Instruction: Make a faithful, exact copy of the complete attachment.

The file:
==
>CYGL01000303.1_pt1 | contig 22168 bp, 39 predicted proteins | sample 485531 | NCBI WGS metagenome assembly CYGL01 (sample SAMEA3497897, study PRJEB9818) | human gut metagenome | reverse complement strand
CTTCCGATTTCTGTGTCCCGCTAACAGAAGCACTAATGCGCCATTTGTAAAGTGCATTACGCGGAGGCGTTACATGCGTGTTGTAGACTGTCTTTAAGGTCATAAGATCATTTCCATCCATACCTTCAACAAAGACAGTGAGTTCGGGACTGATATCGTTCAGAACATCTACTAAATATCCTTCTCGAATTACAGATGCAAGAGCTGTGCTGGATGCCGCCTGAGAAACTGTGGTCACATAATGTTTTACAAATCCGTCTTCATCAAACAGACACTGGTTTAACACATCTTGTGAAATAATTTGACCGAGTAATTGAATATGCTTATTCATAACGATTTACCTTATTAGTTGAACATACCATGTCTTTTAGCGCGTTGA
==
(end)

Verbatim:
>CYGL01000303.1_pt1 | contig 22168 bp, 39 predicted proteins | sample 485531 | NCBI WGS metagenome assembly CYGL01 (sample SAMEA3497897, study PRJEB9818) | human gut metagenome | reverse complement strand
CTTCCGATTTCTGTGTCCCGCTAACAGAAGCACTAATGCGCCATTTGTAAAGTGCATTACGCGGAGGCGTTACATGCGTGTTGTAGACTGTCTTTAAGGTCATAAGATCATTTCCATCCATACCTTCAACAAAGACAGTGAGTTCGGGACTGATATCGTTCAGAACATCTACTAAATATCCTTCTCGAATTACAGATGCAAGAGCTGTGCTGGATGCCGCCTGAGAAACTGTGGTCACATAATGTTTTACAAATCCGTCTTCATCAAACAGACACTGGTTTAACACATCTTGTGAAATAATTTGACCGAGTAATTGAATATGCTTATTCATAACGATTTACCTTATTAGTTGAACATACCATGTCTTTTAGCGCGTTGA